Viscosity is a very old concept which was introduced to physics by Navier in the 19th century. However, in strongly coupled systems, viscosity is difficult to compute from first principle. In this talk I will describe some recent surprising developments in string theory which allow one to compute the viscosity for a class of strongly interacting quantum fluids not too dissimilar to the quark gluon plasma. I will describe efforts to measure the viscosity and other physical properties of the quark gluon plasma created in relativistic heavy ion collisions.

Cosmic Linear Accelerators: Extreme Reconnection and other Surprises from the Crab Nebula

The unexpected discovery of gamma-ray flares from the Crab Nebula may have surprising implications for plasma astrophysics. Standard particle acceleration mechanisms cannot account for the energies of the flaring photons. Instead, these observations point toward an acceleration process involving rapid destruction of magnetic field through reconnection. I will discuss the extreme particle acceleration process that may lead to the flares, and the likely role of current-driven instabilities in triggering reconnection in the Crab and elsewhere.

Colloquium: Glimpsing Color in the World of Black and White

Glimpsing color in a world of black and white

Protons, neutrons and all the many other strongly interacting subnuclear particles, known as hadrons, are made of quarks and gluons. These fundamental constituents are held together by a color force described by quantum chromodynamics (QCD). A detailed understanding of how the strong coupling regime of QCD, which is responsible for confinement and dynamical chiral symmetry breaking, determines the spectrum and structure of hadrons will be outlined. Such studies, both experimental and theoretical, color in the picture of strong dynamics. What we know now and the glimpses to come from accelerator facilities like that at Jefferson Lab will be described.

Higgs Discovery: Implications for Particle Physics - 2 Nov. 2012

The LHC has recently discovered a Higgs-like resonance with a mass of about 125 GeV. It may be the missing element of the so-called Standard Model of particle physics. This model was proposed a few decades ago, and, after the inclusion of neutrino masses, describes in an accurate way all measured observables not involving gravity. We shall discuss what are the possible implications of the Higgs Discovery for particle physics and, in particular, for theoretical and experimental physics High Energy Physics in the coming years.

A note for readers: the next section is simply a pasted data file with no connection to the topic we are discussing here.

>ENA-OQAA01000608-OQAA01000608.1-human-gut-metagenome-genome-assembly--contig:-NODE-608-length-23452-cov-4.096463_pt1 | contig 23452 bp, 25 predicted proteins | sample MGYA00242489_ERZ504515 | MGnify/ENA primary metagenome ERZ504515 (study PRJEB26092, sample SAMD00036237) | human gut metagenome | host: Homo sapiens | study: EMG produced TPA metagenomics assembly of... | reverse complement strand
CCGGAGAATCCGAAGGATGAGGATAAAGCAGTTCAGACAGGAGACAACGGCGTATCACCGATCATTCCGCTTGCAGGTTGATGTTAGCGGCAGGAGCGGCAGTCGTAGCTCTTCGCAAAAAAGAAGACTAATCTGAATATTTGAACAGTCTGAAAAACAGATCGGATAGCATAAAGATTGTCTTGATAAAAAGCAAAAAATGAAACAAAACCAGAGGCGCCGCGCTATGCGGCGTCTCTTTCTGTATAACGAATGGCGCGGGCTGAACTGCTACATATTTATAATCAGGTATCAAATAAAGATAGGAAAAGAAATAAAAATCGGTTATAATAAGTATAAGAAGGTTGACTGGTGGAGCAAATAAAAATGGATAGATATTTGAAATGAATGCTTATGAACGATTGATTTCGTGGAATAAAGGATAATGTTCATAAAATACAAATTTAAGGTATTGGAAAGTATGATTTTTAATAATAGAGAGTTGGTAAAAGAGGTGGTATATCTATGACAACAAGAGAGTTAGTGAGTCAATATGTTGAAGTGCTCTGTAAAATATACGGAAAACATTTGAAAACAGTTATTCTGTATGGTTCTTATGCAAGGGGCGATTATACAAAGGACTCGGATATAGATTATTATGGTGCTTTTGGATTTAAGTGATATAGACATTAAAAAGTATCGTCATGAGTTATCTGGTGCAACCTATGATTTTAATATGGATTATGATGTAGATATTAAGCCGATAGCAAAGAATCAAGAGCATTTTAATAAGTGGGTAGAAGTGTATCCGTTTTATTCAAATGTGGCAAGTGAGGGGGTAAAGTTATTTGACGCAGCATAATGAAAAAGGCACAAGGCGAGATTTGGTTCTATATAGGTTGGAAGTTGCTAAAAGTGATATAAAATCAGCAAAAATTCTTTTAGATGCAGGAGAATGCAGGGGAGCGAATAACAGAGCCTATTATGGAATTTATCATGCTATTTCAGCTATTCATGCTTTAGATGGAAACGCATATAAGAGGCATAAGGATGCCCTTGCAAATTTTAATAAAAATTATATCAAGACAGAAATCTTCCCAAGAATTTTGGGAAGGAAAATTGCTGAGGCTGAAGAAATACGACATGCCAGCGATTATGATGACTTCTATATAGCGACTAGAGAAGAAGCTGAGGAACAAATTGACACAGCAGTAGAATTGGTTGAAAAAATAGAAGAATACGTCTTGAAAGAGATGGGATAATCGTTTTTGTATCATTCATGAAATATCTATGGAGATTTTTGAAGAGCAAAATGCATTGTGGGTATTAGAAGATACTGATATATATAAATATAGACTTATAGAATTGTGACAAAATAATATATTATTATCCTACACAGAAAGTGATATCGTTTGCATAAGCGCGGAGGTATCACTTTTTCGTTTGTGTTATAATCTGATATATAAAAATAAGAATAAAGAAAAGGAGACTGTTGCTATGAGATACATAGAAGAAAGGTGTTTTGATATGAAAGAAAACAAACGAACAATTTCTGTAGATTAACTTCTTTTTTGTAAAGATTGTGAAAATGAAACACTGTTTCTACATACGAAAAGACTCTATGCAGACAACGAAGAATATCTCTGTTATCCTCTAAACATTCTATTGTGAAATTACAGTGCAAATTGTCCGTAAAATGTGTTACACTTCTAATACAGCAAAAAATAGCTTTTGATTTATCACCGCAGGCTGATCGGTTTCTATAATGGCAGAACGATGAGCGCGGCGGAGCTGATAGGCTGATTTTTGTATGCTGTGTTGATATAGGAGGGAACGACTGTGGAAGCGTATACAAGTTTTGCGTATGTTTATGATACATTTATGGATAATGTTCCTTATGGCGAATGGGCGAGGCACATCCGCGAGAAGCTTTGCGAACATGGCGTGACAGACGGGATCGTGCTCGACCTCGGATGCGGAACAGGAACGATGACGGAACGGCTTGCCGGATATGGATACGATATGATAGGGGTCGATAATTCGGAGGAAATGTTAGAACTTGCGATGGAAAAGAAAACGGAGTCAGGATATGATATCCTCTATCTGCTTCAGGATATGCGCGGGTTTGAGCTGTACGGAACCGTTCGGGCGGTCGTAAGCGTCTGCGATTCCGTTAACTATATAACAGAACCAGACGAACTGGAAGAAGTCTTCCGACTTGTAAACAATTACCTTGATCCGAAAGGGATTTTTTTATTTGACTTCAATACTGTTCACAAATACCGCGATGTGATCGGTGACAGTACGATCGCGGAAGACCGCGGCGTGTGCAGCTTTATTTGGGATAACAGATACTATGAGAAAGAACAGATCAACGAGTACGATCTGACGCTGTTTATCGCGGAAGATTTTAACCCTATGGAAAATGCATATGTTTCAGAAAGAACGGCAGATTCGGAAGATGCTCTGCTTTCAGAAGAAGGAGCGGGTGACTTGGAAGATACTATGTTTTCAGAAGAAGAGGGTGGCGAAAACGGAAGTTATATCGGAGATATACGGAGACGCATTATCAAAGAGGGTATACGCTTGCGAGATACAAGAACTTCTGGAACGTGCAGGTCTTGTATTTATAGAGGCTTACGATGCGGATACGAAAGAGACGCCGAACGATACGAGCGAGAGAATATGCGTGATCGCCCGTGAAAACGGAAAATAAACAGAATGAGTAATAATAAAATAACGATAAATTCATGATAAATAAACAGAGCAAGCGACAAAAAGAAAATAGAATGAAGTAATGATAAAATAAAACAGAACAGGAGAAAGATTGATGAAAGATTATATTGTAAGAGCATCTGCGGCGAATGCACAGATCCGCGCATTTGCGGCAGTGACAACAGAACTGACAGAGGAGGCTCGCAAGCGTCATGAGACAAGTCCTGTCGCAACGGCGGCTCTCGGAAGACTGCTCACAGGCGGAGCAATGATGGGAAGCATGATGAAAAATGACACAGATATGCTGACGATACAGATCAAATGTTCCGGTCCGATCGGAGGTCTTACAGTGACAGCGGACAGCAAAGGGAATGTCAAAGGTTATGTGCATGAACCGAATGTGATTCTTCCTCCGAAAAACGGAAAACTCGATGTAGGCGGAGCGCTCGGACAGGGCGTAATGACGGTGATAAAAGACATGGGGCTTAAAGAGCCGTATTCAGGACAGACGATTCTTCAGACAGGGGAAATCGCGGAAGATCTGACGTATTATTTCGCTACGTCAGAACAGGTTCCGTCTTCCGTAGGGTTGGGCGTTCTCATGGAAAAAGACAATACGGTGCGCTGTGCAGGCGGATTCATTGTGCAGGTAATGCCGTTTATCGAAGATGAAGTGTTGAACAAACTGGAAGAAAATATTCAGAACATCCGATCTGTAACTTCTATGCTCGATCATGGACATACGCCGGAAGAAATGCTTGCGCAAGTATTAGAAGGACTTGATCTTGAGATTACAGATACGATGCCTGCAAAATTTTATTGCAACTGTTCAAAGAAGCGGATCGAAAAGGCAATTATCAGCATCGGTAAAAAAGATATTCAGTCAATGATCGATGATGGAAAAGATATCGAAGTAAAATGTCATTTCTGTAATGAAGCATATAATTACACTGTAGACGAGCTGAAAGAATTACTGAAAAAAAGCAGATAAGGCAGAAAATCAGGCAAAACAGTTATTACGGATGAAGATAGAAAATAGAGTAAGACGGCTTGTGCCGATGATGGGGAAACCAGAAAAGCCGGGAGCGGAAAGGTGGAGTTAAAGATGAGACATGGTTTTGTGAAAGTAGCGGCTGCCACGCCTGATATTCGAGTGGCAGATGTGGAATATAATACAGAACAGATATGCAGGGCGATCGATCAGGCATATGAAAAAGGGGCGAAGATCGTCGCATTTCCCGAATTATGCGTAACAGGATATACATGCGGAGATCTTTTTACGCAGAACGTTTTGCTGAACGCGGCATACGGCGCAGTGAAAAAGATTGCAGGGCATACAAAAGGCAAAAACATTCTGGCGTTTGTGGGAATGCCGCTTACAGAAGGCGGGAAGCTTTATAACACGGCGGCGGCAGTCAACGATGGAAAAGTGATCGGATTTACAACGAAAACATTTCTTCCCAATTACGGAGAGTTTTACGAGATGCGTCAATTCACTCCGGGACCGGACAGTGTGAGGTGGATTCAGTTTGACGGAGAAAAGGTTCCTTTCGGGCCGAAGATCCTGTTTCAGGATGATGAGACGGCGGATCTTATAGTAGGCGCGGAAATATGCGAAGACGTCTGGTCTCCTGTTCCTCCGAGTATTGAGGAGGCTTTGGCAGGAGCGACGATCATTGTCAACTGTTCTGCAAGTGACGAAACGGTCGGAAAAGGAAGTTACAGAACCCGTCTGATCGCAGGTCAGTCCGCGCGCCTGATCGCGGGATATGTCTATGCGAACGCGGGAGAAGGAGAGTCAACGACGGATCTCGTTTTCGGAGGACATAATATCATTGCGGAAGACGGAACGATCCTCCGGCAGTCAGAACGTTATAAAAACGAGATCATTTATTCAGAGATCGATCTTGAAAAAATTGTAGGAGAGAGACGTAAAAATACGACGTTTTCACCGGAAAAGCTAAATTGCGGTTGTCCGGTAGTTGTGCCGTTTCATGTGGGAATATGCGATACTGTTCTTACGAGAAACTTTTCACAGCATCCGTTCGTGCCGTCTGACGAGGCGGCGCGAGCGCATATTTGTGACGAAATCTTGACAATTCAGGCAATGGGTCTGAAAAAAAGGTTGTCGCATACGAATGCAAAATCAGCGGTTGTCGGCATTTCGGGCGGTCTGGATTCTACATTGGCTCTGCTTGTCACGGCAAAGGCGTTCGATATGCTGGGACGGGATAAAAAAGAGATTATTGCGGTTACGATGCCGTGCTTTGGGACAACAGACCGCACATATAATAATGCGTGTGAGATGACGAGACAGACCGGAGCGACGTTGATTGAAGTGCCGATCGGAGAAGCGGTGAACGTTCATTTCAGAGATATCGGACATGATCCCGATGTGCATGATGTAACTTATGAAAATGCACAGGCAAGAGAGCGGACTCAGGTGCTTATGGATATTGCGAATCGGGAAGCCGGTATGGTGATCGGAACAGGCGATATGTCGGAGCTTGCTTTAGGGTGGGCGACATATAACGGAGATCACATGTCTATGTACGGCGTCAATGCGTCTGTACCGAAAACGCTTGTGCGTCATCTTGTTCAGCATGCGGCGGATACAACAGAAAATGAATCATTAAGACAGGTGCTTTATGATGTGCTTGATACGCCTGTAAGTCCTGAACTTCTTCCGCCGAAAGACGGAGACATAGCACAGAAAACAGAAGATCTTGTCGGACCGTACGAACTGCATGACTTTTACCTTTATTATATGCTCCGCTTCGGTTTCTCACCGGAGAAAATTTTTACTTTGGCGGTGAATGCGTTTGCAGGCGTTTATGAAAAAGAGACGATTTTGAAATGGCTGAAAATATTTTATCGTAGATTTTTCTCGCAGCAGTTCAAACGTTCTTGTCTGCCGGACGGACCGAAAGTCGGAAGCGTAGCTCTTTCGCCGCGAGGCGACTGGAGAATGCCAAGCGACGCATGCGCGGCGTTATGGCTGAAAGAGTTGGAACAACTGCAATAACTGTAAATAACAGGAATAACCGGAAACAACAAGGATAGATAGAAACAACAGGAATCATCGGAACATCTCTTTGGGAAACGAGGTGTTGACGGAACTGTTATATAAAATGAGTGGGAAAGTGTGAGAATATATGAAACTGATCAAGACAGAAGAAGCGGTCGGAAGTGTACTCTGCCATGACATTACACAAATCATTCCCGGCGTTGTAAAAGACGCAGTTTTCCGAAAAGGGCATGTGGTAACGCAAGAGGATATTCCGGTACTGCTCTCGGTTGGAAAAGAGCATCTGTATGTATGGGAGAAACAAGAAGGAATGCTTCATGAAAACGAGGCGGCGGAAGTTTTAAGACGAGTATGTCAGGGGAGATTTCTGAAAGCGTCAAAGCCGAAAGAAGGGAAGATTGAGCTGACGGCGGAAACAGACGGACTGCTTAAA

From Voids to Clusters: Gas and Galaxy Evolution in the Local Universe - 12 Oct. 2012

Our understanding of the formation and evolution of galaxies and their large scale structure has advanced enormously over the last decade, thanks to an impressive synergy between theoretical and observational efforts. While the growth of the dark matter component seems well understood, the physics of the gas, during its accretion, removal and/or depletion is less well understood. Increasingly large scale optical surveys are tracing out the cosmic web of filaments and voids. Mathematical tools have been developed to describe these structures and to identify galaxies located in specific environments. HI imaging surveys begin to answer the question: how do galaxies get and lose their gas? The best evidence for ongoing gas accretion is found in the lowest density environments, while removal of gas in the highest density environments stops star formation and reddens the galaxies. Speaker: Jacquiline van Gorkom, Columbia University

From Voids to Clusters: Gas and Galaxy Evolution in the Local Universe

Our understanding of the formation and evolution of galaxies and their large scale structure has advanced enormously over the last decade, thanks to an impressive synergy between theoretical and observational efforts. While the growth of the dark matter component seems well understood, the physics of the gas, during its accretion, removal and/or depletion is less well understood. Increasingly large scale optical surveys are tracing out the cosmic web of filaments and voids. Mathematical tools have been developed to describe these structures and to identify galaxies located in specific environments. HI imaging surveys begin to answer the question: how do galaxies get and lose their gas? The best evidence for ongoing gas accretion is found in the lowest density environments, while removal of gas in the highest density environments stops star formation and reddens the galaxies. Speaker: Jacquiline van Gorkom, Columbia University